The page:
82. Bought a brand new car – I feel guilty admitting just what a kick this is!
83. Walked in
84. Had your picture in the newspaper – a number of times, but not since I was young.
85. Read the entire Bible – I’ve never read the entire bible.
86. Visited the White House – now more than ever I’d like to do this. I’ve driven past, but never been inside.
Killed and prepared an animal for eating – not even a lobster!
88. Had chickenpox – when I was 2.
89. Saved someone’s life – I volunteered on a suicide/crisis hotline for a couple of years and talked to my share of callers. I hope I made a difference, but I’d never assume I did.
90. Sat on a jury – many times, and I’m scheduled again in March.
91. Met someone famous – I’ve met my share.
92. Joined a book club – not for a long time, but yes, I’ve done this.
93. Lost a loved one – you can’t live to be my age (59) without having had this experience.
94. Had a baby – had FOUR!
95. Seen the
96. Swam in the
97. Been involved in a law suit – Other than my divorce, which I’m not counting as a lawsuit, no.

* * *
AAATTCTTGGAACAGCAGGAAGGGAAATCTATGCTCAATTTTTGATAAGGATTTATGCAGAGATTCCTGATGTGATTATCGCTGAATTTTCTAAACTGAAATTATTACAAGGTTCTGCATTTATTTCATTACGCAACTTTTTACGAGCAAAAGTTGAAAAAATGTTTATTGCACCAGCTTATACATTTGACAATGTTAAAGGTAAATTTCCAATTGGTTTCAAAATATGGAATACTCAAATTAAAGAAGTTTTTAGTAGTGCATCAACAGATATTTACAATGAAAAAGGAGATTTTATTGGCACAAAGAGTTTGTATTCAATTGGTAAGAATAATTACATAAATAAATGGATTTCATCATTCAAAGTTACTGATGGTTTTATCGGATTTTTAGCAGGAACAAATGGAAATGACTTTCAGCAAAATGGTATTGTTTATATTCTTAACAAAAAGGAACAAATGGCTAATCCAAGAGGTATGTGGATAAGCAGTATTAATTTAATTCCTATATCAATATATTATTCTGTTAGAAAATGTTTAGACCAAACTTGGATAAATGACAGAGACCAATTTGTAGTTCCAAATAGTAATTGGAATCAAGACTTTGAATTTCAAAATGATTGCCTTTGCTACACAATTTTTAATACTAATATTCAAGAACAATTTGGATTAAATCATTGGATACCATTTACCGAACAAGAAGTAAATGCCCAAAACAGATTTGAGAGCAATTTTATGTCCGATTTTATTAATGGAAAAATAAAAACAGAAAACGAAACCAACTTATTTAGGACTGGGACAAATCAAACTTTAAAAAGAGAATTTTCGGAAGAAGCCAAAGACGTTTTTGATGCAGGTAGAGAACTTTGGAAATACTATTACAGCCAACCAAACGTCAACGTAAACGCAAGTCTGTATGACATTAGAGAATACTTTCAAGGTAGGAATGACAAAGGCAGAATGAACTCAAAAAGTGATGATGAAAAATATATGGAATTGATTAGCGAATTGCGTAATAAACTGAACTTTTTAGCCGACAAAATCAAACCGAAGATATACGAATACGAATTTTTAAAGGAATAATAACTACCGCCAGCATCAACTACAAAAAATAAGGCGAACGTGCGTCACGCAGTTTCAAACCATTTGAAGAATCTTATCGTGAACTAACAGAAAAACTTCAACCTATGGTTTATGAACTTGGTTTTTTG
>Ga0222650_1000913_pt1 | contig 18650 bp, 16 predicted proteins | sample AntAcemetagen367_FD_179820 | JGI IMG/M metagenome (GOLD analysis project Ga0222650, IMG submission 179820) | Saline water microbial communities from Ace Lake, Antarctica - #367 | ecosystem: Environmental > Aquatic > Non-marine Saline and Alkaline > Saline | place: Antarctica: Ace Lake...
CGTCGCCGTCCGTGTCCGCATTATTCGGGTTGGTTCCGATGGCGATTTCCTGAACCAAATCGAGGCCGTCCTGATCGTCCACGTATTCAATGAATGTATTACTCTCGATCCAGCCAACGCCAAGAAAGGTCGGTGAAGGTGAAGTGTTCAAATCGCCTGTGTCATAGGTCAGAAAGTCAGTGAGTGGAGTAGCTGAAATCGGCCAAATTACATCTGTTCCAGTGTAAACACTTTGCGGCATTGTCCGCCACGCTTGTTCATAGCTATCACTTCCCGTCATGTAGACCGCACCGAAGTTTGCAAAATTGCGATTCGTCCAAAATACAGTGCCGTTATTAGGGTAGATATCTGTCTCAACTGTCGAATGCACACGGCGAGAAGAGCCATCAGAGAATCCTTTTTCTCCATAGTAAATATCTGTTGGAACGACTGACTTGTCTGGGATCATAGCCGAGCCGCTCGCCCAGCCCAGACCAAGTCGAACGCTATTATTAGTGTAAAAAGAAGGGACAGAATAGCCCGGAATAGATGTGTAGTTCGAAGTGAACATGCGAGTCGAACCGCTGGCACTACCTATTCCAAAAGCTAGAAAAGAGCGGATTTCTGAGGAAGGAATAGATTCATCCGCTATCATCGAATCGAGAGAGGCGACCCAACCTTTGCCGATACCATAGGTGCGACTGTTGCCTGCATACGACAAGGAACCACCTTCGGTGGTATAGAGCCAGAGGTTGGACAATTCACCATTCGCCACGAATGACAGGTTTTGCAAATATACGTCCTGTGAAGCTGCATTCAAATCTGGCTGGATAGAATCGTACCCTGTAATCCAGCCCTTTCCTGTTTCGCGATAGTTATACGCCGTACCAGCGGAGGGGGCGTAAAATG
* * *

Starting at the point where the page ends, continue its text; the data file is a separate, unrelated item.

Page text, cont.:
98. Owned a mobile phone – Now I can’t imagine being without one!
99. Been stung by a bee – a few times in my life. And I’ve been bitten by fire ants too, and that’s worse, at least it is for me.
100. Read an entire book in one day – Oh yeah. Many times. This is a very great pleasure.
Tuesday, March 03, 2009
I'm not mathematically inclined, but even I can appreciate the fact that today - 03/03/09...is SQUARE ROOT DAY! Yeah, I'm a nerd, I know it. Square root day is celebrated on dates where the day and the month are both the square root of the last two digits in the current year.
I love stuff like this. It only happens nine times in a century; the last square root day was 02/02/04 and the next one will be...TA DAH...04/04/16. In a similar vein, my favorite year was 1961. I was 11, and I figured out that you could stand on your head and the year would still read "1961".
Coming up...Pi day (03.14, of course)...
Monday, March 02, 2009
It's time for Carly's Monday Photo Shoot. The topic this week is CONDIMENTS. If you want to play too, click HERE.